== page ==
While omitting unfamiliar musical selections and those I disliked from my training activity would appear to be quite a limiting condition, I haven’t found it so. I find that I still have a large repertoire of music fixed in my auditory memory that I can draw on, music that I liked in the past that I can now listen to and enjoy.  This includes original recordings made in the l920s and l930s (“ragtime” piano included), operatic arias, many classical pieces, country and western music, and many pop singers from the 1930s through the l960s. In terms of modern tastes, however, I am probably a musical Neanderthal in that even when I was able to hear and enjoy music via my hearing aids, I rarely listened to any music composed after the 1970s; it simply never “spoke” to me.  So my musical auditory memory encompasses a much earlier period than a younger implant user would have (or, perhaps, some older person more tolerant of modern “sounds” than I am!).

Still, whatever a person’s musical background and preferences, the task is the same: The implant user must determine if listening to music, in any genre selected, is or can be made pleasurable.  For example, the fact that an implant user can usually still perceive beat and rhythm fairly normally will make rap music more accessible than another genre that depends more on the melodic component, particularly since the lyrics may now be more easily understood. People who have enjoyed and can relate to this musical genre before receiving an implant should still be able to find pleasure in listening to it. And this is exactly the way it should be since, as has already been pointed out, music appreciation entails very personal preferences.  

Because I wasn’t able to discern a melody in any unfamiliar musical piece, I wondered if I possessed the necessary prerequisites for melody perception (the sensory capacity to discern pitch changes moving up and down a musical scale). So with the assistance of my very patient implant audiologist, we tested my ability to discriminate between various notes on a piano. I could reliably discriminate one note differences of all the piano keys at the midpoint on the keyboard, but did much poorer at the very low and very high pitches. Additionally, I was able to perceive a pitch sensation when each of my 22 electrodes was stimulated. Still, while I think I did quite well on these measures, it evidently was not good enough for me to hear or appreciate an unfamiliar melody. Something else, some other sensory capacity, must still be lacking. We also tried changing the stimulation rate of the processor and using a number of slightly different maps.  None of these proved to be any better than the one I was already using.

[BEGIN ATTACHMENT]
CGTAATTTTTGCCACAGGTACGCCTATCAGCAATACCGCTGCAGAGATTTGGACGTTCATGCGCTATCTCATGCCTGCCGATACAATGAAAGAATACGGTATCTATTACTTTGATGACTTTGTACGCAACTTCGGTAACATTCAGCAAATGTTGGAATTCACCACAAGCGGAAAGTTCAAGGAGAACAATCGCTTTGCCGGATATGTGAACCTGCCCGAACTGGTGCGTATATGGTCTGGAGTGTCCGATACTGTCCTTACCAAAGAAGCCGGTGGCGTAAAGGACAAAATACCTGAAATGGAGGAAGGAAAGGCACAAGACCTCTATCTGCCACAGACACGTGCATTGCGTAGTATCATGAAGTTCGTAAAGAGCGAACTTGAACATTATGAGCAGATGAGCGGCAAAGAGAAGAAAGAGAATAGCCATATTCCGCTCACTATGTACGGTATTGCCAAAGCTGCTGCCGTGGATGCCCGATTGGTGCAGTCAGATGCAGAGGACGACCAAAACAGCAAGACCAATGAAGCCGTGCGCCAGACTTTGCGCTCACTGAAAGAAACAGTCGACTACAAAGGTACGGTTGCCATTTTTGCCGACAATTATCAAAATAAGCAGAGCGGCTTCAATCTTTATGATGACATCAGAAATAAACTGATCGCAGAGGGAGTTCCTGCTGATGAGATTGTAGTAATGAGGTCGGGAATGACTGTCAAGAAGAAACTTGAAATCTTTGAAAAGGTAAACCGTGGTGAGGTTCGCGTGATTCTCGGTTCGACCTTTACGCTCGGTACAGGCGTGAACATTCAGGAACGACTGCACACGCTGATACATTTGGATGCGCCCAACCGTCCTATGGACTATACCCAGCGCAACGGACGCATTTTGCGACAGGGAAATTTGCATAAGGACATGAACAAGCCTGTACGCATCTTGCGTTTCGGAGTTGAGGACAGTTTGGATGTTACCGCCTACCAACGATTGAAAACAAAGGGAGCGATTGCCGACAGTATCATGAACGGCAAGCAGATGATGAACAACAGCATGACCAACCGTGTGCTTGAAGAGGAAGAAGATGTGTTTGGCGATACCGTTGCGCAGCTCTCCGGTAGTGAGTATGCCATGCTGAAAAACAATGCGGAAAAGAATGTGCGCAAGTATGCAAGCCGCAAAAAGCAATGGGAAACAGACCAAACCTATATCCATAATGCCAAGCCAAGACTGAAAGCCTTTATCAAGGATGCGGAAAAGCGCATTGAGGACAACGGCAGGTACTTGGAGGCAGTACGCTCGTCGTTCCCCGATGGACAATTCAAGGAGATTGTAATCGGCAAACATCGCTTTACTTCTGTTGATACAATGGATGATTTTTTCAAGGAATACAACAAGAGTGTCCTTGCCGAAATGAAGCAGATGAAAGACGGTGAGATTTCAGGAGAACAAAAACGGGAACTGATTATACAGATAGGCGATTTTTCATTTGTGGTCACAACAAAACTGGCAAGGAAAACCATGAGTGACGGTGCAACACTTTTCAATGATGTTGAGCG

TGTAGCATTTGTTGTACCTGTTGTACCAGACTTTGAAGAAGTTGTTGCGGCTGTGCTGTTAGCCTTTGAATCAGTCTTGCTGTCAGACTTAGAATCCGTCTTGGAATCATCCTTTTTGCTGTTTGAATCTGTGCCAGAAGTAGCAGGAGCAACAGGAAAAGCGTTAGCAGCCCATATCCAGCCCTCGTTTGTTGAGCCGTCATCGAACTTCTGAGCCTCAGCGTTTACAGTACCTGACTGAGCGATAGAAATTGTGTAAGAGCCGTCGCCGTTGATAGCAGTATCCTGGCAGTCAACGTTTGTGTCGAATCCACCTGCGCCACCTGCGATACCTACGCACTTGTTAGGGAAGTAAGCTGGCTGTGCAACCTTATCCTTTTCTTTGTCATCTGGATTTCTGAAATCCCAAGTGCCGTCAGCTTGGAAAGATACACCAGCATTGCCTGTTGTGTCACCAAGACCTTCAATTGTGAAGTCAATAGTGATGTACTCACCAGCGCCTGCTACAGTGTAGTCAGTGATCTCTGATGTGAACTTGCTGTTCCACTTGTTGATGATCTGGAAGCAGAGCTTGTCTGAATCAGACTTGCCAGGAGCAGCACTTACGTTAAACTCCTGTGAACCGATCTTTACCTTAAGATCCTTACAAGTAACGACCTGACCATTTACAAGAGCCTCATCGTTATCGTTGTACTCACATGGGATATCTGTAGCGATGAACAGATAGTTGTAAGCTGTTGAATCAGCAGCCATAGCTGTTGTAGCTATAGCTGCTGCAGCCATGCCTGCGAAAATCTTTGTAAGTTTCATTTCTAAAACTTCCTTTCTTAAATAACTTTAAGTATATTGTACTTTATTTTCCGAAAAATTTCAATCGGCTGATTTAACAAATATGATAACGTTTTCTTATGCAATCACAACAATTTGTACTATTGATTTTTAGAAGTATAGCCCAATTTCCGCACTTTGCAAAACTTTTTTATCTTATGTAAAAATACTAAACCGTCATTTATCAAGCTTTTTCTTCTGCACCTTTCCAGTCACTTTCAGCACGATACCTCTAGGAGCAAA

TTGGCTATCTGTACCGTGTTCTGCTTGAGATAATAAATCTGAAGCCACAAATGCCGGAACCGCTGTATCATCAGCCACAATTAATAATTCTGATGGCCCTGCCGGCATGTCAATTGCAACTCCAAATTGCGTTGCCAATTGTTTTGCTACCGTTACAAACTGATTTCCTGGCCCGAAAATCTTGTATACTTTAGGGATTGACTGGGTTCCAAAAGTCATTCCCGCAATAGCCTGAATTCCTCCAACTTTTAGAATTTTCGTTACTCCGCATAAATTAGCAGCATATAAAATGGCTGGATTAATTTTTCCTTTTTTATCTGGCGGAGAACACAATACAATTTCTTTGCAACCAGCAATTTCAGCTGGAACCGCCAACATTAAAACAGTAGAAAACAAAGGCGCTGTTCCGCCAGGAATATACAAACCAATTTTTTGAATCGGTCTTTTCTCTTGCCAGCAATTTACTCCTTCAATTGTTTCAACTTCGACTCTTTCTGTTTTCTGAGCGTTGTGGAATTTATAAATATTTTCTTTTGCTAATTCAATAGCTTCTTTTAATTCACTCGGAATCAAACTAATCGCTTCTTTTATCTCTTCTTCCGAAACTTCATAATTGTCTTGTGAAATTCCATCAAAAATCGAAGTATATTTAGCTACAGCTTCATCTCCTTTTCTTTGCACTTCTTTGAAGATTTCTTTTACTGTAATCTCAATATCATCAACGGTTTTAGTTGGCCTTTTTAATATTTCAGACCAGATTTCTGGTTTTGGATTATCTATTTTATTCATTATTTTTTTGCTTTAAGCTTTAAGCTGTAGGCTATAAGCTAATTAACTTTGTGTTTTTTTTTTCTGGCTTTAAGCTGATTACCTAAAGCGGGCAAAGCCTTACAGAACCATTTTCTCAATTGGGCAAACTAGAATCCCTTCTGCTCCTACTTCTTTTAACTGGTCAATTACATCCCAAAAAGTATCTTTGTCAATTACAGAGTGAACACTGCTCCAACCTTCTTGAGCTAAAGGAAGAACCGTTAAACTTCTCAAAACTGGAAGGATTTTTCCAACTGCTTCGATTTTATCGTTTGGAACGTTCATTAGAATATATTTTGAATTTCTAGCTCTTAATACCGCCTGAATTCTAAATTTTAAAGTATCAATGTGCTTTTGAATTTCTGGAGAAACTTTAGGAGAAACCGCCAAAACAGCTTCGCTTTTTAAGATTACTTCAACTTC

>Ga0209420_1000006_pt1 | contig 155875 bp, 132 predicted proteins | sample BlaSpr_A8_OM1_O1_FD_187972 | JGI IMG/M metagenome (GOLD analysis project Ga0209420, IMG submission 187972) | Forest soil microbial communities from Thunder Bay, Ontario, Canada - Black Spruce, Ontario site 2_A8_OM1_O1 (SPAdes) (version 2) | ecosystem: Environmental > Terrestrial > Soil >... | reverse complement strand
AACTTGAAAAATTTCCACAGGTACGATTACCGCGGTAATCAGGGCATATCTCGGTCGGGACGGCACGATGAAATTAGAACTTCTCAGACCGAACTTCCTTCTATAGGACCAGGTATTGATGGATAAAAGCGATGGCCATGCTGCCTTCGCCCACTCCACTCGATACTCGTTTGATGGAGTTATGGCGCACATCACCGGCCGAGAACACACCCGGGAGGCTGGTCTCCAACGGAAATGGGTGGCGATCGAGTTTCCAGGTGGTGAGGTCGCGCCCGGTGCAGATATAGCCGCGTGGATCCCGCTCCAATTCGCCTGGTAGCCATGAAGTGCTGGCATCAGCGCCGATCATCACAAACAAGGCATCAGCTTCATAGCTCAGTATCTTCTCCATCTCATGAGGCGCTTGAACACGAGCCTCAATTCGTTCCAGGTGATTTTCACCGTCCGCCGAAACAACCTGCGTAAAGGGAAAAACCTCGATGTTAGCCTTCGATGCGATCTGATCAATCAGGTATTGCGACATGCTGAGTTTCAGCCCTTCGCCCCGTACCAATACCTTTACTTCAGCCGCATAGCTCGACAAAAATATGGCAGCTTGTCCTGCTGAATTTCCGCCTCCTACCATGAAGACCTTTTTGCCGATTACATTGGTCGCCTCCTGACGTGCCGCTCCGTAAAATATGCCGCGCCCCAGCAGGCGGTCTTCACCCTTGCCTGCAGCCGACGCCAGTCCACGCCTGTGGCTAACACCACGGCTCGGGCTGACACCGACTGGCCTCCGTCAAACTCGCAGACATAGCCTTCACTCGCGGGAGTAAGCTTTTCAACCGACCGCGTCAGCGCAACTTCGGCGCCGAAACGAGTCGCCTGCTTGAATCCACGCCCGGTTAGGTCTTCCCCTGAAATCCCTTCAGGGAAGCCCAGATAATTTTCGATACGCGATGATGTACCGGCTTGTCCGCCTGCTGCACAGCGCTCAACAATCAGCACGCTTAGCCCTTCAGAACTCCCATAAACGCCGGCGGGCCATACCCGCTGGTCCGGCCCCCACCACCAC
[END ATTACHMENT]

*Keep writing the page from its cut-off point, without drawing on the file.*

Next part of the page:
So after four months, what kind observations and conclusions can I make regarding my “musical auditory training” program? In brief, I would say the results have been mixed. I have found that listening to many of the songs (but only the ones I already knew and liked) seems more pleasurable.  It is also clear that I am adopting a lower standard of normalcy. I find myself overlooking some atonal passages, something I would not have tolerated years ago.  I haven’t noticed any clear preference for any of the genres that I’ve listened to. In all of them, there are pieces that sound “not bad,” some few that actually sound “pretty good,” and many that seem to be simply tolerable. For some pop music, I find that if I sing along, it sounds much better. It is as if I’m blending what I hear and what I produce. However, I’m rarely sure than I’m on key with my own singing – I don’t really trust my self-monitoring - but my wife assures me that I usually am.

What seems to come through best in any of the genres is when there is a clear differentiation between some desired signal (vocals, a few instruments, etc.) and the background sounds or accompaniment (a positive signal-to-noise ratio). It is when there is too much sound, like a full orchestra, with or without vocals, that everything sounds dense and when the sound elements tend to blend together. This applies to choral music as well; it is the soloists that I most enjoy. Apparently, besides auditory memory, much depends upon the interaction of the acoustics of the input sound and the processor. For example, I’ve noticed that my appreciation of the same song sung by two different vocalists can vary significantly; I may enjoy one but not the other. The role of auditory memory still seems dominant, however: Even if I usually like a singer, if he or she is singing an unfamiliar song, I still don’t get it.

It seems to me that I’ve come close to what kind of music appreciation can be realized with a cochlear implant, at least for me. Even at its best, when I can recognize and enjoy listening to some piece, it is clear that some “flavor” of the music is missing. It is hard to define, but music simply does not move me the way it did before. A musical piece is a complex acoustic event, different from speech, and the current generation of implants is not designed to transmit a full-bodied musical signal. I understand that music appreciation is now a research priority for manufacturers and basic researchers; among the abstracts of papers delivered at a recent CI convention, there were a number that dealt with enhancing music appreciation. What’s clear to me is that we need changes in processing strategies, some that are explicitly devoted to music perception. The challenge, of course, is to determine exactly what these changes should be. I do believe that we will be seeing progress on this front in the not-too-distant future – hopefully soon enough so that I personally can take advantage of them.

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Last modified: 07/01/2013